ATSB response to the Coroner
The ATSB notes that the Victorian Coroner, Jacinta Heffey has recently released a finding into a fatal accident without holding an inquest. The Coroner agreed with the conclusion in the ATSB report published on 3 December 2013 regarding the likely cause of the accident and was satisfied that the safety issue identified by the ATSB investigation into the accident was appropriate. The Coroner also noted that the ATSB had made a recommendation to the Civil Aviation Safety Authority (CASA) in relation to that safety issue.
Circumstances of the accident
On 15 August 2011, the pilot of a Piper PA‑28‑180 Cherokee aircraft, registered VH-POJ, was conducting a private flight transporting two passengers from Essendon to Nhill, Victoria under the visual flight rules (VFR).
Global Positioning System data recovered from the aircraft indicated that when about 52 km from Nhill, the aircraft conducted a series of manoeuvres followed by a descending right turn. The aircraft subsequently impacted the ground at 1820 Eastern Standard Time, fatally injuring the pilot and one of the passengers. The second passenger later died in hospital as a result of complications from injuries sustained in the accident.
The ATSB found that the pilot landed at Bendigo and accessed a weather forecast before continuing towards Nhill. After recommencing the flight, the pilot probably encountered reduced visibility conditions approaching Nhill due to low cloud, rain and diminishing daylight, leading to disorientation, loss of control and impact with terrain. One of the passengers was probably not wearing a seatbelt at the time of the accident.
The ATSB also established that flights are permitted under the VFR at night (night VFR) in conditions where there are no external visual cues for pilots. In addition, pilots conducting such operations are not required to maintain or periodically demonstrate their ability to maintain aircraft control with reference solely to flight instruments.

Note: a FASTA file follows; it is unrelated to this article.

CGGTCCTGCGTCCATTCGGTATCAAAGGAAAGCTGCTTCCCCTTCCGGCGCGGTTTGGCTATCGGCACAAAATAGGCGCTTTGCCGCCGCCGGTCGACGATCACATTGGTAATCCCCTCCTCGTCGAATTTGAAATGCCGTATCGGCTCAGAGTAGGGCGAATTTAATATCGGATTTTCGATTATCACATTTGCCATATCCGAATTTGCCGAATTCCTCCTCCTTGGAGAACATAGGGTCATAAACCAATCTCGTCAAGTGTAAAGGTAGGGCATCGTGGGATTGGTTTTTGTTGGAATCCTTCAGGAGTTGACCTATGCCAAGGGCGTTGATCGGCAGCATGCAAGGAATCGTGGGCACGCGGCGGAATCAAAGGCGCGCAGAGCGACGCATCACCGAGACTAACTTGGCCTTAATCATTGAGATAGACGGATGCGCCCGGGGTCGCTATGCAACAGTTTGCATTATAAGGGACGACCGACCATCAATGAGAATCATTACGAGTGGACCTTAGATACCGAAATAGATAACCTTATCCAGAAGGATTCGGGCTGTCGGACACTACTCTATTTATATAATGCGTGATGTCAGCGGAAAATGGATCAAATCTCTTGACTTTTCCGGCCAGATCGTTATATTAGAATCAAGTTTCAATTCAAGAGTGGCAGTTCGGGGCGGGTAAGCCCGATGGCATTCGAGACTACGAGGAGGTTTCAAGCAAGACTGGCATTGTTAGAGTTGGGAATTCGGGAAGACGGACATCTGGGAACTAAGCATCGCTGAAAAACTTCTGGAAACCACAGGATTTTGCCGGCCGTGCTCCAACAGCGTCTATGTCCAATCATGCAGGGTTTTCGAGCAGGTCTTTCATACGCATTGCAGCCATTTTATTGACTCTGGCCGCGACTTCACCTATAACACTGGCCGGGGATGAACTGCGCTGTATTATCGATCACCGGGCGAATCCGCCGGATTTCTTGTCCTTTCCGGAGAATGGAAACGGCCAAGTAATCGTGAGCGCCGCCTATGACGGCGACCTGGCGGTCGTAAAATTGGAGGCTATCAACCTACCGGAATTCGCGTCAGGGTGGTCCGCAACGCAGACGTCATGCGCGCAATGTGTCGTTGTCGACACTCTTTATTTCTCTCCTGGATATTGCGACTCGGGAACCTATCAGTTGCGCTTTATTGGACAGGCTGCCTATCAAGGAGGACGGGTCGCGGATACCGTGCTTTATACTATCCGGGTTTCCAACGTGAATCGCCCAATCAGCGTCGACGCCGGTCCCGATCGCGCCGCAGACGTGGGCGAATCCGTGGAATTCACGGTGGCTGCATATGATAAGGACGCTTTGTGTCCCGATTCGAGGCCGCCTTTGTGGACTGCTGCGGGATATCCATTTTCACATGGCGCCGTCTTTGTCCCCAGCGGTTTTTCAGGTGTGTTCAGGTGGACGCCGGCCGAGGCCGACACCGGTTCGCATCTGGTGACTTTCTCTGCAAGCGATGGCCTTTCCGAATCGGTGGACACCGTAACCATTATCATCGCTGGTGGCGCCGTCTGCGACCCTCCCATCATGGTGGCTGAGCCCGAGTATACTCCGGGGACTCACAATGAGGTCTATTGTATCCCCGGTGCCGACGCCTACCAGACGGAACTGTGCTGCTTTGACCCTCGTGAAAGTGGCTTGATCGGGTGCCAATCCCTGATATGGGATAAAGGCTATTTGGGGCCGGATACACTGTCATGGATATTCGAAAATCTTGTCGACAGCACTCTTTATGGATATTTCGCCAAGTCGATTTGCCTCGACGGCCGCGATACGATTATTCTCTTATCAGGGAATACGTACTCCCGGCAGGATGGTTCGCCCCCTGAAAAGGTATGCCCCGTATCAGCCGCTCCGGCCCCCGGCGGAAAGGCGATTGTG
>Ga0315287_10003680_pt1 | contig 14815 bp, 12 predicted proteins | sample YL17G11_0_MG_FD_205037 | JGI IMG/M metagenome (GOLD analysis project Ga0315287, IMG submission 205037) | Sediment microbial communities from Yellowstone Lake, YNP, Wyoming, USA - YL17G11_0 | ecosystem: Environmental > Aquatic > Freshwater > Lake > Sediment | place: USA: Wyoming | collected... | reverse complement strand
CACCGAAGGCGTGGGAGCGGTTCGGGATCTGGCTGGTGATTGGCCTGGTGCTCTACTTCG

The pilot departed Bendigo for Nhill under the VFR with a high risk of encountering forecast cloud and dark night conditions and of subsequent loss of control due to loss of visual reference and probable spatial disorientation.
Aerial work and private flights were permitted under the VFR in dark night conditions, which are effectively the same as instrument meteorological conditions, but without sufficient requirements for proficiency checks and recent experience to enable flight solely by reference to the flight instruments.
Other factors that increased risk
One of the passengers probably did not use the installed seatbelt, resulting in a greater risk of injury during the collision with terrain.
Safety issue - recommendation
The ATSB issued a safety recommendation to CASA that it prioritise its efforts to address the safety risk associated with aerial work and private flights as permitted under the VFR in dark night conditions, which are effectively the same as instrument meteorological conditions, but without sufficient requirements for proficiency checks and recent experience to enable flight solely by reference to the flight instruments.
CASA’s response to the safety issue may be found at Safety Issue
ATSB investigations and coronial investigations
Coronial investigations are separate to ATSB investigations. In this matter the respective authorities are largely in accord as to the factors that contributed to the development of the accident involving VH-POJ.
The ATSB's report can be downloaded by clicking on the link: Final Report
The Coroner's report can be obtained from the Coroner's Court of Victoria. Contact details are available at: www.coronerscourt.vic.gov.au/home. Queries regarding the Coroner's findings should be directed to the Coroner's Court of Victoria.